Allotment revolution makes Sunderland top of the plots

Twin sisters, Becky and Amber Renton, aged nine, helped make Christmas wreaths at the Washington Community allotments.
Twin sisters, Becky and Amber Renton, aged nine, helped make Christmas wreaths at the Washington Community allotments.
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SUNDERLAND has some of the highest numbers of allotment holders in the country as gardeners make the most of the city’s cheap rents.

A survey has shown that popularity for growing your own veg has exploded in recent years with waiting lists for allotments soaring.

Becky and Amber Renton, 9 and Joseph Robson,5, helping Claire Hutchinson from Groundworks and members at the Washington Community allotments.

Becky and Amber Renton, 9 and Joseph Robson,5, helping Claire Hutchinson from Groundworks and members at the Washington Community allotments.

Sunderland has the fourth highest number of plots in the country – 2,775.

The city also has some of the lowest rents in the country, with charges of just 9p per square metre.

In comparison, some other local authorities charge as much as 55p per square metre and some have seen a rise of 200 per cent in the cost of rent.

Peter Hurrocks, regional representative for the National Society of Allotment and Leisure Gardeners, said: “Demand is very high at the moment and there is hardly an unoccupied plot anywhere.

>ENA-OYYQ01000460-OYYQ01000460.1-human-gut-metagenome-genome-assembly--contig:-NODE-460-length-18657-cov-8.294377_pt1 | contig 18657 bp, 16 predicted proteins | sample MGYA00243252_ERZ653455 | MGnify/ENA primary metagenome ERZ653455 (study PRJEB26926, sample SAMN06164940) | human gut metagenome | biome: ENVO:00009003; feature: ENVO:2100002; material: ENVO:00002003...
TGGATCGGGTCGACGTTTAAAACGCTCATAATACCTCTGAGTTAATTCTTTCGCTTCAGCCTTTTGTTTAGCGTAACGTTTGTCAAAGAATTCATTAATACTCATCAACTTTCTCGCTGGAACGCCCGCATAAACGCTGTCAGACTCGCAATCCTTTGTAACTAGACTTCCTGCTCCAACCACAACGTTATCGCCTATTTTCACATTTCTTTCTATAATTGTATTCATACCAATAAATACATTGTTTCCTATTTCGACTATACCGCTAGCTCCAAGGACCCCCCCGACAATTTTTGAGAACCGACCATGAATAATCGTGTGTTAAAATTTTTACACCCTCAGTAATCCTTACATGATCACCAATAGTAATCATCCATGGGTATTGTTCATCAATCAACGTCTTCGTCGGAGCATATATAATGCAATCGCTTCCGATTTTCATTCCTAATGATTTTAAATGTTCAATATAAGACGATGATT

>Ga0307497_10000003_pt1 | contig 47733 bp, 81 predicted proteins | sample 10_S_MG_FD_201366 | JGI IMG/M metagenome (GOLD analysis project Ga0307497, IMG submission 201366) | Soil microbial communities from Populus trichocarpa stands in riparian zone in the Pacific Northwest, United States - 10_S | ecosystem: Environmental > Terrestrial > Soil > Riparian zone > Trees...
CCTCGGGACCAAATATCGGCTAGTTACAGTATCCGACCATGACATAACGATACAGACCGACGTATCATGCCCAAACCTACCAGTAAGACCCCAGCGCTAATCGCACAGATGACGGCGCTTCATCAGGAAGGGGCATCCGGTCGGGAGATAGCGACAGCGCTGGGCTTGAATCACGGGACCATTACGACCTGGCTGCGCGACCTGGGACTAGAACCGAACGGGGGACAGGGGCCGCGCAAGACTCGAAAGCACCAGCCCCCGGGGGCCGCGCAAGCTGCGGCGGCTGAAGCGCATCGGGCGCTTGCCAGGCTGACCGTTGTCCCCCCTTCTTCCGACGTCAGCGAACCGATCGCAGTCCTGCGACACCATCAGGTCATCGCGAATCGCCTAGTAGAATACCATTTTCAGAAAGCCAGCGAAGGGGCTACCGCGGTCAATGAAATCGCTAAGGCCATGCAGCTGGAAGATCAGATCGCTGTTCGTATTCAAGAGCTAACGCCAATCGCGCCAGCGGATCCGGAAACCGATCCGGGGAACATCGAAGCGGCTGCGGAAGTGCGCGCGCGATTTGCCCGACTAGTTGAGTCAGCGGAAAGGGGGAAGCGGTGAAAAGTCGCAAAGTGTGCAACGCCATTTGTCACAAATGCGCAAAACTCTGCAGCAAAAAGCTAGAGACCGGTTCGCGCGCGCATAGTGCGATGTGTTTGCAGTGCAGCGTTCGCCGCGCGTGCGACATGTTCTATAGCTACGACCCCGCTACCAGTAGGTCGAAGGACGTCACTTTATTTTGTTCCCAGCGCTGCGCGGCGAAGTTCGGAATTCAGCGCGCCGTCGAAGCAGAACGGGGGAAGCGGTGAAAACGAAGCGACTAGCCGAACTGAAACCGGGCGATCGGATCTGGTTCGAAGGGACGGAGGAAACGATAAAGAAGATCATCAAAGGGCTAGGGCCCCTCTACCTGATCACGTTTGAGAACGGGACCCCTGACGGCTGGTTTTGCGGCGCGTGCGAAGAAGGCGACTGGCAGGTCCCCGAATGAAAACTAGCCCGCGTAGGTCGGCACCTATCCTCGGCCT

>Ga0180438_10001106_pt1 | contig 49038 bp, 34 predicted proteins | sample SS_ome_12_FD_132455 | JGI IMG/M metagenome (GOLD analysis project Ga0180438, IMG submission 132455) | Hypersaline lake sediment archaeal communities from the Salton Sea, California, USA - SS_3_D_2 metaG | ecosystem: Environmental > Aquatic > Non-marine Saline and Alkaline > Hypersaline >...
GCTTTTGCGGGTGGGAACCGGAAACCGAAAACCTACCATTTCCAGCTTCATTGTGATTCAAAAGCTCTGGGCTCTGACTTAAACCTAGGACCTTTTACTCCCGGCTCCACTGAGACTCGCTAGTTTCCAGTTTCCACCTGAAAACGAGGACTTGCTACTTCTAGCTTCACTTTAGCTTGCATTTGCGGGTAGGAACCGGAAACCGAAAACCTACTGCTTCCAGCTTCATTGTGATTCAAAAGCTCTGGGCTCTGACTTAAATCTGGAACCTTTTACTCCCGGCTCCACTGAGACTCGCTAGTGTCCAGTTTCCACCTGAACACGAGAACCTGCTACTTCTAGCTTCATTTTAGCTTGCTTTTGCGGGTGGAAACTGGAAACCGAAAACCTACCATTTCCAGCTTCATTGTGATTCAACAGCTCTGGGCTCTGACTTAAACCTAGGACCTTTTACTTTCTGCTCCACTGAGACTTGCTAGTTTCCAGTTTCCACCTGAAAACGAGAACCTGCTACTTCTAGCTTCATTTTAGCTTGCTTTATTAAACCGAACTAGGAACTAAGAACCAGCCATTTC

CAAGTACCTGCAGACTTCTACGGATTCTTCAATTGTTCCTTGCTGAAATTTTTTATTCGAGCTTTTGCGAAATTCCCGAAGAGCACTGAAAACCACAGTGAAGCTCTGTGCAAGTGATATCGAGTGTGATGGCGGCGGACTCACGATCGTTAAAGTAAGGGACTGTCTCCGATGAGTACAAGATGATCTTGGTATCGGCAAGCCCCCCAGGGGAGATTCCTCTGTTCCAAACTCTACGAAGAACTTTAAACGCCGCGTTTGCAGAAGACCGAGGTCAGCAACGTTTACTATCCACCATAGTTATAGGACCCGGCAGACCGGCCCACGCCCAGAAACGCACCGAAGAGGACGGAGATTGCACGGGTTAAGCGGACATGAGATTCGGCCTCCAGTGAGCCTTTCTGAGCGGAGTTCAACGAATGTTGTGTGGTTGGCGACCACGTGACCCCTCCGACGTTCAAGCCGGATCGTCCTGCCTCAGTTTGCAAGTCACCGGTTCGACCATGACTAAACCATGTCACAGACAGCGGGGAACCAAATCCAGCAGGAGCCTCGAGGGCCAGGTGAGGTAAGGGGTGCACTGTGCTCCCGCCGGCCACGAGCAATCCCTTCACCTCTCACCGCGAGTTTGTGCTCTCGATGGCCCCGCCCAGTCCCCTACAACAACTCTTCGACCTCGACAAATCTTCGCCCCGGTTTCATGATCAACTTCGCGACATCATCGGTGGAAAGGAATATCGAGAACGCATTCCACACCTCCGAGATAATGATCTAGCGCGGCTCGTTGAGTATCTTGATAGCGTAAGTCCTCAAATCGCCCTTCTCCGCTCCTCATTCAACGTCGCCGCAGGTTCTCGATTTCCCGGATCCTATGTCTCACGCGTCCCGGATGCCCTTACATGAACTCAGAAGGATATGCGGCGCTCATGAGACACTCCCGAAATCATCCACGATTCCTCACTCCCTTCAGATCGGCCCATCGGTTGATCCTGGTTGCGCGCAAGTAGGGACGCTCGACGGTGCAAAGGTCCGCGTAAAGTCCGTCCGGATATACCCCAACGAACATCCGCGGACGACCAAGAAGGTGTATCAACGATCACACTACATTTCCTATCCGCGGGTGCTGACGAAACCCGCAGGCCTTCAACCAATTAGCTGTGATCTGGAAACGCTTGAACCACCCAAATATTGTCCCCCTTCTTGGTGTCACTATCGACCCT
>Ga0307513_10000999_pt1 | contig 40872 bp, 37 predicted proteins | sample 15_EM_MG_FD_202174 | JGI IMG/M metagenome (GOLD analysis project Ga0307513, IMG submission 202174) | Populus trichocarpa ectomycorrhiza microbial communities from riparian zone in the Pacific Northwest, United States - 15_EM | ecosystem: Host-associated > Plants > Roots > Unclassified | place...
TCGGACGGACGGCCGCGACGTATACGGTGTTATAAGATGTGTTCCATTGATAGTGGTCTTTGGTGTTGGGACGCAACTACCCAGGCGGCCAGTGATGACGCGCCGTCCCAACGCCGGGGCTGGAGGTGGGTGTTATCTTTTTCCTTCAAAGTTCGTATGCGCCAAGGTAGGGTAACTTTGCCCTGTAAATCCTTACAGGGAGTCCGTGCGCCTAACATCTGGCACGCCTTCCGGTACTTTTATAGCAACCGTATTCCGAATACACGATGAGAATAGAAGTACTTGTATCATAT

“Nearly every square metre of land that could be used has been reclaimed to use as a plot.

“I think there is a big appeal in knowing exactly what is going into the food and into the land it is grown in.

“Often you hear about supermarkets spraying chemicals on their produce and people now are more concerned about that and what is being used.

“There are also the obvious benefits of a healthy diet as well as an active lifestyle as having an allotment is like using the green gym.

“Working an allotment involves bending, stretching and reaching and you have access to it all year round.

“I also think you definitely save money growing your own veg as organic produce in the shops has a big premium.”

Councillor James Blackburn, portfolio holder for attractive and inclusive city, said: “Demand for allotments across the country has increased significantly and this is also the case in Sunderland.

“Allotments provide a source of cheap food as well as giving allotment holders the opportunity to be healthy, take time out from everyday life, gain a sense of achievement, and be part of a community all at the same time.

Twitter: @tomwhite7